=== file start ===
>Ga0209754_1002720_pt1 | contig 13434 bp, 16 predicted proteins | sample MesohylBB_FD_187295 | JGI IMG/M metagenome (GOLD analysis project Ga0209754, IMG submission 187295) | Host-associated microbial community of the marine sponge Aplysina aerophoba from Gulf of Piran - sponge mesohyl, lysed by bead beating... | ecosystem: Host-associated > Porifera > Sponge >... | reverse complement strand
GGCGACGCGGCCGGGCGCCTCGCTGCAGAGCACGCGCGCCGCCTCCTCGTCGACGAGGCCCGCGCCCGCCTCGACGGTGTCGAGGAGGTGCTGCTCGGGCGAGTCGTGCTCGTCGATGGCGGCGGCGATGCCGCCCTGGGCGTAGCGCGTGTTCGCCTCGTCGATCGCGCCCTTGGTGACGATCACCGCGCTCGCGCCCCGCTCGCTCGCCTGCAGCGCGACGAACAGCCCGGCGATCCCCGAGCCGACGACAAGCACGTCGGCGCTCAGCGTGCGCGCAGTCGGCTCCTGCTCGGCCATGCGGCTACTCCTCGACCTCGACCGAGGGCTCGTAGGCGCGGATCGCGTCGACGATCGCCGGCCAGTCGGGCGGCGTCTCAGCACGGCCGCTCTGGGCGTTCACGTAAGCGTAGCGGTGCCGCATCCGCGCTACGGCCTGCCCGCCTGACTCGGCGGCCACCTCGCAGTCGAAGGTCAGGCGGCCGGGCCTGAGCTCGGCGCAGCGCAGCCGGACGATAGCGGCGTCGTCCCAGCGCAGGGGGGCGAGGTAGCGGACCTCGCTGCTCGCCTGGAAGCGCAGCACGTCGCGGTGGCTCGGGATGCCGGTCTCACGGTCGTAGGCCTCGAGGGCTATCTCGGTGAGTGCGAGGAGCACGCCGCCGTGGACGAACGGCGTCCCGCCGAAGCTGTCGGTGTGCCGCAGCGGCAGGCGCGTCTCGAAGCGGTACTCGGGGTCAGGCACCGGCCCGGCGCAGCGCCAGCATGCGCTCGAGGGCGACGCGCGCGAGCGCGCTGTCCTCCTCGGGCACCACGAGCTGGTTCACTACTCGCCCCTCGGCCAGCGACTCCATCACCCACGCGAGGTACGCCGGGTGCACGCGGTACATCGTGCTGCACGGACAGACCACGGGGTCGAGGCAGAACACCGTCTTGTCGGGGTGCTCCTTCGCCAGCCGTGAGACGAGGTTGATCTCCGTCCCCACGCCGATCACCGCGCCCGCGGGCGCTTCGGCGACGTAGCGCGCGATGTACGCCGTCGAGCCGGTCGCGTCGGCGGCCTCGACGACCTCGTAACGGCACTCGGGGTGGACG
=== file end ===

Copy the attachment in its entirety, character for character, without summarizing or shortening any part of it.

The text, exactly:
>Ga0209754_1002720_pt1 | contig 13434 bp, 16 predicted proteins | sample MesohylBB_FD_187295 | JGI IMG/M metagenome (GOLD analysis project Ga0209754, IMG submission 187295) | Host-associated microbial community of the marine sponge Aplysina aerophoba from Gulf of Piran - sponge mesohyl, lysed by bead beating... | ecosystem: Host-associated > Porifera > Sponge >... | reverse complement strand
GGCGACGCGGCCGGGCGCCTCGCTGCAGAGCACGCGCGCCGCCTCCTCGTCGACGAGGCCCGCGCCCGCCTCGACGGTGTCGAGGAGGTGCTGCTCGGGCGAGTCGTGCTCGTCGATGGCGGCGGCGATGCCGCCCTGGGCGTAGCGCGTGTTCGCCTCGTCGATCGCGCCCTTGGTGACGATCACCGCGCTCGCGCCCCGCTCGCTCGCCTGCAGCGCGACGAACAGCCCGGCGATCCCCGAGCCGACGACAAGCACGTCGGCGCTCAGCGTGCGCGCAGTCGGCTCCTGCTCGGCCATGCGGCTACTCCTCGACCTCGACCGAGGGCTCGTAGGCGCGGATCGCGTCGACGATCGCCGGCCAGTCGGGCGGCGTCTCAGCACGGCCGCTCTGGGCGTTCACGTAAGCGTAGCGGTGCCGCATCCGCGCTACGGCCTGCCCGCCTGACTCGGCGGCCACCTCGCAGTCGAAGGTCAGGCGGCCGGGCCTGAGCTCGGCGCAGCGCAGCCGGACGATAGCGGCGTCGTCCCAGCGCAGGGGGGCGAGGTAGCGGACCTCGCTGCTCGCCTGGAAGCGCAGCACGTCGCGGTGGCTCGGGATGCCGGTCTCACGGTCGTAGGCCTCGAGGGCTATCTCGGTGAGTGCGAGGAGCACGCCGCCGTGGACGAACGGCGTCCCGCCGAAGCTGTCGGTGTGCCGCAGCGGCAGGCGCGTCTCGAAGCGGTACTCGGGGTCAGGCACCGGCCCGGCGCAGCGCCAGCATGCGCTCGAGGGCGACGCGCGCGAGCGCGCTGTCCTCCTCGGGCACCACGAGCTGGTTCACTACTCGCCCCTCGGCCAGCGACTCCATCACCCACGCGAGGTACGCCGGGTGCACGCGGTACATCGTGCTGCACGGACAGACCACGGGGTCGAGGCAGAACACCGTCTTGTCGGGGTGCTCCTTCGCCAGCCGTGAGACGAGGTTGATCTCCGTCCCCACGCCGATCACCGCGCCCGCGGGCGCTTCGGCGACGTAGCGCGCGATGTACGCCGTCGAGCCGGTCGCGTCGGCGGCCTCGACGACCTCGTAACGGCACTCGGGGTGGACG